October 10, 2020

Wake Forest Is On The Move, Again!

Earlier this week, New Hanover County officially approved Novant Health’s $5.3 billion purchase of New Hanover Regional Medical Center. All that’s left is for the state attorney general to sign off on the “remarkable” merger-and, that appears to be a formality.

Not to be outdone, Wake Forest Baptist Health announced its merger with Charlotte-based health care Goliath, Atrium Health, on Friday. Wake Forest Health and Atrium Health have been in talks since early 2019. Atrium wanted a medical school in its home market of Charlotte, and Wake Forest wanted a benefactor with deep pockets. For an injection of financial resources, Wake Forest Health accepted the role of junior partner within the new combined organization.

“It’s unclear how Wake Forest Baptist, which reported a $7 million net operating loss in fiscal year 2018, will combine with Atrium, which reported $300 million in net operating income in 2018.” –Yen Duong, NORTH CAROLINA HEALTH NEWS

Both sides got want they wanted. Time will tell what the fallout is for patients and health care workers in the Queen City and Camel City. Corporate consolidation, even the non-profit variety, is generally bad for workers. Workers in Winston and Charlotte should follow in the footsteps of the health care workers in Western North Carolina that recently unionized. One thing is for sure; we can’t trust the narrative that Wake Forest and Atrium are putting out:

Next-Generation Academic Health System Becomes a Reality
A new era of healthcare has been ushered in as Atrium Health and Wake Forest Baptist Health, including Wake Forest School of Medicine, officially joined together as a single enterprise, Atrium Health.

Brilliant minds are coming together to advance life-changing care, an unrivaled approach for life-changing results. Medical education transforms, research expands – care is enhanced for your life. Your community will benefit. So will your children … and their grandchildren.”https://atriumhealth.org/campaigns/bestcareforall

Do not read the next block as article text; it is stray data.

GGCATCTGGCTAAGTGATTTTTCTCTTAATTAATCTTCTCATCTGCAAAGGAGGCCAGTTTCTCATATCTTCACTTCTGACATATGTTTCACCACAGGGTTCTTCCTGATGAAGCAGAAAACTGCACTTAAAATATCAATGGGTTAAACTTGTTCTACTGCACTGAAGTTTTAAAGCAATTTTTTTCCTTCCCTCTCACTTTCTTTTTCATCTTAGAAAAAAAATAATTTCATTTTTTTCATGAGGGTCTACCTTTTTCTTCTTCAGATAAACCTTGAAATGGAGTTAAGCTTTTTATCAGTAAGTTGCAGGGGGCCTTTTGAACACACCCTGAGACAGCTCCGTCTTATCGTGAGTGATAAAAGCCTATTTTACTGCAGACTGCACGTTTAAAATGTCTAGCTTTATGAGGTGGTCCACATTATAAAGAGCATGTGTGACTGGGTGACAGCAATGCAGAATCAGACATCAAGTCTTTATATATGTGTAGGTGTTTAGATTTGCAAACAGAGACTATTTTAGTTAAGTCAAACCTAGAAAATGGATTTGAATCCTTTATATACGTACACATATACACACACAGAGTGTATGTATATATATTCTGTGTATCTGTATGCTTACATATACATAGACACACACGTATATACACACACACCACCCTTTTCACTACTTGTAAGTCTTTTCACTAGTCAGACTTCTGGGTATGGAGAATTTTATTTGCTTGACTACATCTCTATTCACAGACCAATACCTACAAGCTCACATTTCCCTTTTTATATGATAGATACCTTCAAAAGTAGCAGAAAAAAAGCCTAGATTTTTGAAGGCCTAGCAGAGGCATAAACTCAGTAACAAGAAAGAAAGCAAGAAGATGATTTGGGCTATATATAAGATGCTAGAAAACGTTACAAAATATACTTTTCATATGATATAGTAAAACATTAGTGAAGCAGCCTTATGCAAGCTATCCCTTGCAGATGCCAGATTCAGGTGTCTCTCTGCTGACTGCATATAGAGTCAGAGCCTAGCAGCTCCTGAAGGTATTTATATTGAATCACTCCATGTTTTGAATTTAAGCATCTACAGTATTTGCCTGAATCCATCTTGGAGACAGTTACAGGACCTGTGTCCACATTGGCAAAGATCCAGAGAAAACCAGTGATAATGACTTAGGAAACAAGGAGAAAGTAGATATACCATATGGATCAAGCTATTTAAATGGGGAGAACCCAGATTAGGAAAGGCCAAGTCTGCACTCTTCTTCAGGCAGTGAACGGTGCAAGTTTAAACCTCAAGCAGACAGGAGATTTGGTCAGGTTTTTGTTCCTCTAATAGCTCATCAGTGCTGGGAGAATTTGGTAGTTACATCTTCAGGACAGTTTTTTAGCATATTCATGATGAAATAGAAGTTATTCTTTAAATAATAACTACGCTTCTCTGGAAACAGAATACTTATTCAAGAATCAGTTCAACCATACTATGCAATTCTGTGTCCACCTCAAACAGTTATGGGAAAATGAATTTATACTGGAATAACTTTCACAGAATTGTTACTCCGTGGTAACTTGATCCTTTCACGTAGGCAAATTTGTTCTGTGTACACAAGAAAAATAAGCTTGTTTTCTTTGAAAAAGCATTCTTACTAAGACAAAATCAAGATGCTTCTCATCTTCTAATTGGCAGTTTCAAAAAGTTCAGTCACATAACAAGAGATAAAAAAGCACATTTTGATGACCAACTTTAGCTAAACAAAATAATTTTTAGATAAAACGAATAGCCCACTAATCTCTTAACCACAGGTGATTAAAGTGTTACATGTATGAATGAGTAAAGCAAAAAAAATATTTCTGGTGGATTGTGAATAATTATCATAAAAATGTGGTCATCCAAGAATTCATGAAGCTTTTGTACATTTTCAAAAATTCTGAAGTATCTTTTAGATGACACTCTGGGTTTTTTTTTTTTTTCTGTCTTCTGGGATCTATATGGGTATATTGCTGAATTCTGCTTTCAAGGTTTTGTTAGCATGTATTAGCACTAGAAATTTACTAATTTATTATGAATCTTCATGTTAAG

Back in 1939, Bowman Gray Sr. left $750,000 in his will to relocate the Wake Forest Medical School to Winston-Salem. R.J. Reynolds Tobacco’s money financed the relocation of the entire college away from the town whose name it bears, a decade or so later. Despite assurances from Wake Forest that its merger with Atrium won’t hurt Winston in any way, there is good reason to be skeptical of the deal’s local impact. Wake Forest and Atrium Health have grand plans for their new medical school in Charlotte. The new school will eventually overshadow the Bowman Gray School of Medicine, which relocated to the WFU Innovation Quarter just a few years ago.

“The local concern about the Charlotte campus is that it could eventually draw resources from the Winston-Salem campus or even lure the medical school itself from Winston-Salem.”    -Richard Craver, Winston-Salem Journal 

Wake Forest Baptist Health’s pivot to Charlotte is a reminder that the Innovation Quarter, though successful, has not been transformative. Let’s put aside the fact that the Innovation Quarter never benefited the low-income community of color adjacent to it, which is the cardinal sin of the Innovation Quarter and DTWS development in general. The IQ’s purpose, the justification for endless tax breaks and direct subsidies, was that the Quarter was going to replace jobs that Reynolds, Hanes, and Wachovia used to provide. That lofty goal never came close to fruition. The failure of Targacept and Tengion is a testament to that.

Winston is a highly inequitable Eds and Meds city. Having Wake Forest’s medical school branch off to Charlotte is another reminder that Winston is a minor league farm club, while Charlotte is in the big leagues. Winston, a town constructed by Black labor with tobacco money, was once home to several corporations, chief among them, R.J. Reynolds Tobacco Company. Now it’s a midsize city struggling to catch up to superstar cities-a game it can’t win. It’s time for the “City of Arts and Innovation” to move in a new direction, instead of spinning in circles.

Atrium Health and Wake Forest Baptist Health Combine

 

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